''It incarnates every unclean beast of lust, guile, falsehood, murder, despotism and spiritual wickedness.'' So wrote a prominent Southern Baptist official in 1899, as he viewed with disgust what contemporary scholars have called the "quintessential American religion. " In the late nineteenth century, Mormonism was the most vilified homegrown American religion. A national campaign featuring politicians, church leaders, social reformers, the press, women's
organizations, businessmen, and ordinary citizens sought to end the distinctive Latter-day Saint practice of polygamy, and, if necessary, to extinguish the entire religion.
Considering the movement against polygamy within American and southern history, Mason demonstrates how anti-Mormonism was one of the earliest grounds for reconciliation between North and South after the Civil War and Reconstruction. Southerners joined with northern reformers and Republicans to endorse the use of newly expanded federal power to vanquish the perceived threat to Christian marriage and the American republic.
Anti-Mormonism was a significant intellectual, legal, religious, and cultural phenomenon, but in the South it was also violent. While southerners were concerned about distinctive Mormon beliefs and political practices, they were most alarmed at the "invasion " of Mormon missionaries in their communities, and the prospect of their wives and daughters falling prey to polygamy. In order to defend their homes and their honor against this threat, southerners turned to legislation, religion, and,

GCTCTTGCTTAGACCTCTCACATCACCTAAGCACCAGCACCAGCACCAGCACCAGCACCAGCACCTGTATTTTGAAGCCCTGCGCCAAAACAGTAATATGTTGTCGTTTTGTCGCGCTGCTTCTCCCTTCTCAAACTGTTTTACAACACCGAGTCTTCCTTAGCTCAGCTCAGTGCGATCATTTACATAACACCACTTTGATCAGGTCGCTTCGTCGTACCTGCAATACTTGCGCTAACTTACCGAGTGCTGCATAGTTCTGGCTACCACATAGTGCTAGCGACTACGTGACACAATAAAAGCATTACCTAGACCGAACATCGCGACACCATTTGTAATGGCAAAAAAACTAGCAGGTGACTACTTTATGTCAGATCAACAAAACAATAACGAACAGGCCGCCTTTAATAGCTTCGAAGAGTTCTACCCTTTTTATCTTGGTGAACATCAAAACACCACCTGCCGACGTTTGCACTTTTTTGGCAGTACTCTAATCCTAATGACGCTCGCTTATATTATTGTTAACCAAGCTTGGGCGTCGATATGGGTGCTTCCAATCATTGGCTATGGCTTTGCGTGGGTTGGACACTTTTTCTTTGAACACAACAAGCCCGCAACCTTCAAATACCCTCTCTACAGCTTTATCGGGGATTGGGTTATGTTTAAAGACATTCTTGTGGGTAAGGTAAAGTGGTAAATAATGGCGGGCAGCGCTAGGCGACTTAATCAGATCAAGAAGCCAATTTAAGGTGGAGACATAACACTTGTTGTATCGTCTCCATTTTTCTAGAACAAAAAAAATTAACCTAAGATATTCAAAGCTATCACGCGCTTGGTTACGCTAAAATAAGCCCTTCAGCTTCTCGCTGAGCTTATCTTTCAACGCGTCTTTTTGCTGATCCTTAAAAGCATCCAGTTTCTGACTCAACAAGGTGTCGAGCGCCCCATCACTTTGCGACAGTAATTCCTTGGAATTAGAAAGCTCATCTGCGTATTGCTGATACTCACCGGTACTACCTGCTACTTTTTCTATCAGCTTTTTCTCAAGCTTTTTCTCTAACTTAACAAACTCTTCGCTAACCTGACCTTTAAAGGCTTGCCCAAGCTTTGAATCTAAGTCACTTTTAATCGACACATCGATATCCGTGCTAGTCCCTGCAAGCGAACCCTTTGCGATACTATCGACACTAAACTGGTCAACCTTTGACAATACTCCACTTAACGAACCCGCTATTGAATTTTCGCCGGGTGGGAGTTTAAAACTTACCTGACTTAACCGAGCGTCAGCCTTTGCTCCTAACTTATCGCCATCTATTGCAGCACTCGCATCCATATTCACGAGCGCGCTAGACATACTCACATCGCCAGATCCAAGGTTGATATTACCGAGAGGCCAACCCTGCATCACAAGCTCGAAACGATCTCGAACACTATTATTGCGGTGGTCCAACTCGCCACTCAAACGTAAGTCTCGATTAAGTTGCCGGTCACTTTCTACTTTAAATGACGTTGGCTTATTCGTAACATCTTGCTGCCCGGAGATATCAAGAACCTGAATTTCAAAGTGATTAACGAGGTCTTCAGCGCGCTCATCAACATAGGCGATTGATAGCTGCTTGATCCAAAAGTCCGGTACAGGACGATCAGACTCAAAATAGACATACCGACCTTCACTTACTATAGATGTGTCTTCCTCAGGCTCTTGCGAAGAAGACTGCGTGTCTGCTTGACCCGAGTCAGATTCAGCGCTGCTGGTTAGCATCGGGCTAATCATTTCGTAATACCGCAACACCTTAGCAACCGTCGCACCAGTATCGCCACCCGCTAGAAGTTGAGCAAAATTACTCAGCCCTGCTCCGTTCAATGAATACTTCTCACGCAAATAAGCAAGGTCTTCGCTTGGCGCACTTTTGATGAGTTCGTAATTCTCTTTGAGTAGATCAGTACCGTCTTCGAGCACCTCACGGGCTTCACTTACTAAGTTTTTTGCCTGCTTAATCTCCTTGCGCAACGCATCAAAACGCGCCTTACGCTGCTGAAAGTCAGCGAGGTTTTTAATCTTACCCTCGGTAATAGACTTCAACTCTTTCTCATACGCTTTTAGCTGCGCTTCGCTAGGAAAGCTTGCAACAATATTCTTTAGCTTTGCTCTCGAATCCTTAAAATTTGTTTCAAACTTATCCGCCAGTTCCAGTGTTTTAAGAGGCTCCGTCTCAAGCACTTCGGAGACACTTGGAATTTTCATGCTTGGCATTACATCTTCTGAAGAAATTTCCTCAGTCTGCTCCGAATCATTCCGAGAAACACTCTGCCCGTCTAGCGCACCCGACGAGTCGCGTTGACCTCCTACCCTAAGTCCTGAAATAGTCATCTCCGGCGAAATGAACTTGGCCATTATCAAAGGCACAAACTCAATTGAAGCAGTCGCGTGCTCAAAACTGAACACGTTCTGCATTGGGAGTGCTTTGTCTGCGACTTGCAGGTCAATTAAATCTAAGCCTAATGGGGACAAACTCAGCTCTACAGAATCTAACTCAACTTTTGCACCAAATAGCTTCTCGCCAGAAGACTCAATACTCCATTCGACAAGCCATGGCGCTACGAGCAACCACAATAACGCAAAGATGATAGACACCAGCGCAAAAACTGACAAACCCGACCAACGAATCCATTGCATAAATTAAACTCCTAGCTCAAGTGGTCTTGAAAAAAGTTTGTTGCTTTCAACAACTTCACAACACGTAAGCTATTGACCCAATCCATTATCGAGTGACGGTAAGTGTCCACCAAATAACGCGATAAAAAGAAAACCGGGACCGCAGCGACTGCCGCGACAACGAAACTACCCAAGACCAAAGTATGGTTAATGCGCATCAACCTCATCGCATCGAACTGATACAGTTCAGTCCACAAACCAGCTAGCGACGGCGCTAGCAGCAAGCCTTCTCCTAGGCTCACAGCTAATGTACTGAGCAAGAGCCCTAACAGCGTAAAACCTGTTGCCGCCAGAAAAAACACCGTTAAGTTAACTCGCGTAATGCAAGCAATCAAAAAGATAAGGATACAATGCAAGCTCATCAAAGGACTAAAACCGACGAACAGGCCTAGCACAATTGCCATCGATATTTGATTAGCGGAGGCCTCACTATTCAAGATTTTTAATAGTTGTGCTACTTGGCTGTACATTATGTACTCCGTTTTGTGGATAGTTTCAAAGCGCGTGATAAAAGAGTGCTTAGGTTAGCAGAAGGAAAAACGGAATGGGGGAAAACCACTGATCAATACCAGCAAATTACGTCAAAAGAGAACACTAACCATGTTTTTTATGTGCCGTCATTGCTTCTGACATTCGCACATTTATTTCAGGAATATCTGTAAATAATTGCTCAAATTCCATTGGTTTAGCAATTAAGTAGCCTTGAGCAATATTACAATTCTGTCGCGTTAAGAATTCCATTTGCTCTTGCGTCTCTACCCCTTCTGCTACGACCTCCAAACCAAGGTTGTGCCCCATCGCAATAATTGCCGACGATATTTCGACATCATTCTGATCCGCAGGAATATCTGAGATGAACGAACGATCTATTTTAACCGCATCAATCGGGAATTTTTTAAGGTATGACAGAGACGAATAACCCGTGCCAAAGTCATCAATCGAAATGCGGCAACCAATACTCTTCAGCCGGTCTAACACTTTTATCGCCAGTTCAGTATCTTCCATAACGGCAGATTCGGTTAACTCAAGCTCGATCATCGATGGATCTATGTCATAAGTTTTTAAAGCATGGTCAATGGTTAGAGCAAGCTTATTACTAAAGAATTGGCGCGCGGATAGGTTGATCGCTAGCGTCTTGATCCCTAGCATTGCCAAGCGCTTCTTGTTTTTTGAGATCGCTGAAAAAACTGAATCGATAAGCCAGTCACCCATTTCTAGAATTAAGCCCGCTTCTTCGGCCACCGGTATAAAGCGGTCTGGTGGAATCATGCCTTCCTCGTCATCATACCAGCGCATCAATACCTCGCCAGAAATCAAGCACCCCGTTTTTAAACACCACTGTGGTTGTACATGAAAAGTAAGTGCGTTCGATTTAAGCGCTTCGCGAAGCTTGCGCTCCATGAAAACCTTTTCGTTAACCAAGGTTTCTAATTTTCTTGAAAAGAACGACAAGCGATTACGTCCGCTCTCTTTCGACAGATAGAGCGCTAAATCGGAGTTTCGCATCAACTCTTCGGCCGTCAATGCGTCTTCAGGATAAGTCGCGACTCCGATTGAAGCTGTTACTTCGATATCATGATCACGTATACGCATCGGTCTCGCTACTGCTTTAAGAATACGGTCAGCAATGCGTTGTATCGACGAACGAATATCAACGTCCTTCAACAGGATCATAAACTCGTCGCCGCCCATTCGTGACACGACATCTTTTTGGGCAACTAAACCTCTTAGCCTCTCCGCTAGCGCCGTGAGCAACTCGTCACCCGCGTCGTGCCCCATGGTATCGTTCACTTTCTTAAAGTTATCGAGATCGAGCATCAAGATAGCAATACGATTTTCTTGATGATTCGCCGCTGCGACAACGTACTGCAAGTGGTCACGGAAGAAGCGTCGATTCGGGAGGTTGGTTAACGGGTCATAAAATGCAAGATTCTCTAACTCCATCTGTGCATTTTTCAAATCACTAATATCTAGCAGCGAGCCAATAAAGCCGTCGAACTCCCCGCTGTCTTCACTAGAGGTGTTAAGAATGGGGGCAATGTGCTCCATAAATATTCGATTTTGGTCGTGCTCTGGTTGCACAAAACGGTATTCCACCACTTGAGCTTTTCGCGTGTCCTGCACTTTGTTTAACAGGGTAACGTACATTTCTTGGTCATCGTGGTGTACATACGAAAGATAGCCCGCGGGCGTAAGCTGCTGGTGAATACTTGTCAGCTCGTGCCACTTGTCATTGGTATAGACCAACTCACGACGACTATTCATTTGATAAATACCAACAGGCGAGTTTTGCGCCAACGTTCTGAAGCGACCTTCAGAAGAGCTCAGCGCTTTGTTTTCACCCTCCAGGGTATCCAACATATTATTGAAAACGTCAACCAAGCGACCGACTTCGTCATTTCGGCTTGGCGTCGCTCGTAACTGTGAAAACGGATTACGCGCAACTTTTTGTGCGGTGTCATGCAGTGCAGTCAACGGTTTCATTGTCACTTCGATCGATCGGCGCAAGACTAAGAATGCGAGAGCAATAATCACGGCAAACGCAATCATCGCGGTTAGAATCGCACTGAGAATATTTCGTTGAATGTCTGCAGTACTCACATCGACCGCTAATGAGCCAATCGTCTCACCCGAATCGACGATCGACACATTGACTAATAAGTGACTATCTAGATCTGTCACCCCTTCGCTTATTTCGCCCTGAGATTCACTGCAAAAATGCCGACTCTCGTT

most dramatically, vigilante violence.
The Mormon Menace provides new insights onto some of the most important discussions of not only the late nineteenth century but also our own age, including debates over the nature and limits of religious freedom, the contest between the will of the people and the rule of law, and the role of citizens, churches, and the state in regulating and defining marriage.